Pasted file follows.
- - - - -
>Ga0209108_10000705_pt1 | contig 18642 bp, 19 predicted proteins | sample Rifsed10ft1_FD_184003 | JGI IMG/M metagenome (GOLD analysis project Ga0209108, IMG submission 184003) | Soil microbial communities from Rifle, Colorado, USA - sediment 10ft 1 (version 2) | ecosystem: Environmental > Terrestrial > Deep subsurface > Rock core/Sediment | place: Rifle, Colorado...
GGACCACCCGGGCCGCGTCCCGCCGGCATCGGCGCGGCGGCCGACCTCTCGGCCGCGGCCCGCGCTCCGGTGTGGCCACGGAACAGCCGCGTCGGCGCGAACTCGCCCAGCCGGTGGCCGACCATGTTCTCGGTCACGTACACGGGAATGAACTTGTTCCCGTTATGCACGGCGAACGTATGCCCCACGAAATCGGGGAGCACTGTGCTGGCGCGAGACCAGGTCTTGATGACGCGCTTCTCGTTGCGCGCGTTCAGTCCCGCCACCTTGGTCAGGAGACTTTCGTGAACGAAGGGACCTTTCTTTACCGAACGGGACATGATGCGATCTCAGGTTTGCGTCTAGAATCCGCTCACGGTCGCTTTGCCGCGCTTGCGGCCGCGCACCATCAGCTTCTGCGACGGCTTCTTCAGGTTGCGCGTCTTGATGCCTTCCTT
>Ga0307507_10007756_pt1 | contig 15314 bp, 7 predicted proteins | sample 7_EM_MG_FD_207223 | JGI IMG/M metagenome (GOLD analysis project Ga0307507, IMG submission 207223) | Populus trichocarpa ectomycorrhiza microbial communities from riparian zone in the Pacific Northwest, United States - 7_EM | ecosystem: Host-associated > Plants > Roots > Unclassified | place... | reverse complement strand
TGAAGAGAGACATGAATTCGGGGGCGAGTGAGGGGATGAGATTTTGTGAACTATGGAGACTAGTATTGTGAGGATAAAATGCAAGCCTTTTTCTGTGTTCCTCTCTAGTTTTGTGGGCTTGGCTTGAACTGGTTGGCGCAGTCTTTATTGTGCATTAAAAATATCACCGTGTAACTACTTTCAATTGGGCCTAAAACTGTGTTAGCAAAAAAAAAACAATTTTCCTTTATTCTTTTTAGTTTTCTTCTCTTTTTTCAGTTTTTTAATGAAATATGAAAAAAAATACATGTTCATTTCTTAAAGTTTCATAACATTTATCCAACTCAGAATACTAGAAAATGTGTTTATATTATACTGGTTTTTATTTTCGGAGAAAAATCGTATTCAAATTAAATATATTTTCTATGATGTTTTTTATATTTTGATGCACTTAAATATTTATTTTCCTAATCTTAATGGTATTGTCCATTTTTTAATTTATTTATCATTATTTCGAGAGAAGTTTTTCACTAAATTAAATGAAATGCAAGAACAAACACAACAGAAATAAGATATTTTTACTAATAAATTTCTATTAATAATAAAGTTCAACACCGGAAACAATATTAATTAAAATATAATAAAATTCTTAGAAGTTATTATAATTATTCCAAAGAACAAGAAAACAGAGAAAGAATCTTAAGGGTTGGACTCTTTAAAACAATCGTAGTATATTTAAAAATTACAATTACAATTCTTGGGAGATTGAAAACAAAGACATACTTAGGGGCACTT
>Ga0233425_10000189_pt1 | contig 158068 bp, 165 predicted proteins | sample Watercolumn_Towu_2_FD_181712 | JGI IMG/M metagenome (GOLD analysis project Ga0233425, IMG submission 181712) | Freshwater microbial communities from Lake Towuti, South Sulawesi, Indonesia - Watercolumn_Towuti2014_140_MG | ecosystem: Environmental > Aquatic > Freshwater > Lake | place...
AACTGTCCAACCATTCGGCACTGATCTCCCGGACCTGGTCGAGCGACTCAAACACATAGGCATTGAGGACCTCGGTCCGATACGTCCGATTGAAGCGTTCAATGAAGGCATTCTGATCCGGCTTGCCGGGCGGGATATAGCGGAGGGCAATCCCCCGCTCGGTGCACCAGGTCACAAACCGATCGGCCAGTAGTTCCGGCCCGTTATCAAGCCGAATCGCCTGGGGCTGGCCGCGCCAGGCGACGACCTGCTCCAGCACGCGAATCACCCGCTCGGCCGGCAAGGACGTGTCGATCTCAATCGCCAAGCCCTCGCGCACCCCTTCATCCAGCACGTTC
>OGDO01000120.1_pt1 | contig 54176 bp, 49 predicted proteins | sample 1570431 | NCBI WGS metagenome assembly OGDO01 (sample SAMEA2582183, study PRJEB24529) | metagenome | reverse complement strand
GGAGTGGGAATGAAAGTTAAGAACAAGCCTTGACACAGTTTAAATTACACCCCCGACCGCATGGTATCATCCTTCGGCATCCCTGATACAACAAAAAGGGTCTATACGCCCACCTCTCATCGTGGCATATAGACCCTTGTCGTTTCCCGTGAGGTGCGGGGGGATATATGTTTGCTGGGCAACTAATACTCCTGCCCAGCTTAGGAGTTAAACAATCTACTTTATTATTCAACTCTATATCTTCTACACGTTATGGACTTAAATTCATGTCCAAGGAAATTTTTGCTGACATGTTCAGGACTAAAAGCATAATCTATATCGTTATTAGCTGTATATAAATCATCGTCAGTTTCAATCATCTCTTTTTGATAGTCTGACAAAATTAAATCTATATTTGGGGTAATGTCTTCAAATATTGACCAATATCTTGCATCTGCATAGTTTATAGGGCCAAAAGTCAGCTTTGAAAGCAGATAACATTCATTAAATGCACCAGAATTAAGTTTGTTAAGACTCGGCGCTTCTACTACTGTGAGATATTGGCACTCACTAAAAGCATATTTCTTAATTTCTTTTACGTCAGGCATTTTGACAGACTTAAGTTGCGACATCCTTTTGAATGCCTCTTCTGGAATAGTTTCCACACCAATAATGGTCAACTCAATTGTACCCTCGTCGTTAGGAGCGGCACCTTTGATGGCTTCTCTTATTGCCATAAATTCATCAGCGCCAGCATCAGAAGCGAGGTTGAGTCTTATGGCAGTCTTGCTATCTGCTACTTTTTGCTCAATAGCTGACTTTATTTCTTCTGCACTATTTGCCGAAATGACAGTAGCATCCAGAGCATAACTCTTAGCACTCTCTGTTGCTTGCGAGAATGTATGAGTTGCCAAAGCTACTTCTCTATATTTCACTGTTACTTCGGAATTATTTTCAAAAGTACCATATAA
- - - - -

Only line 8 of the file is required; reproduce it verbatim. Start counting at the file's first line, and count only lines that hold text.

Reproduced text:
GGAGTGGGAATGAAAGTTAAGAACAAGCCTTGACACAGTTTAAATTACACCCCCGACCGCATGGTATCATCCTTCGGCATCCCTGATACAACAAAAAGGGTCTATACGCCCACCTCTCATCGTGGCATATAGACCCTTGTCGTTTCCCGTGAGGTGCGGGGGGATATATGTTTGCTGGGCAACTAATACTCCTGCCCAGCTTAGGAGTTAAACAATCTACTTTATTATTCAACTCTATATCTTCTACACGTTATGGACTTAAATTCATGTCCAAGGAAATTTTTGCTGACATGTTCAGGACTAAAAGCATAATCTATATCGTTATTAGCTGTATATAAATCATCGTCAGTTTCAATCATCTCTTTTTGATAGTCTGACAAAATTAAATCTATATTTGGGGTAATGTCTTCAAATATTGACCAATATCTTGCATCTGCATAGTTTATAGGGCCAAAAGTCAGCTTTGAAAGCAGATAACATTCATTAAATGCACCAGAATTAAGTTTGTTAAGACTCGGCGCTTCTACTACTGTGAGATATTGGCACTCACTAAAAGCATATTTCTTAATTTCTTTTACGTCAGGCATTTTGACAGACTTAAGTTGCGACATCCTTTTGAATGCCTCTTCTGGAATAGTTTCCACACCAATAATGGTCAACTCAATTGTACCCTCGTCGTTAGGAGCGGCACCTTTGATGGCTTCTCTTATTGCCATAAATTCATCAGCGCCAGCATCAGAAGCGAGGTTGAGTCTTATGGCAGTCTTGCTATCTGCTACTTTTTGCTCAATAGCTGACTTTATTTCTTCTGCACTATTTGCCGAAATGACAGTAGCATCCAGAGCATAACTCTTAGCACTCTCTGTTGCTTGCGAGAATGTATGAGTTGCCAAAGCTACTTCTCTATATTTCACTGTTACTTCGGAATTATTTTCAAAAGTACCATATAA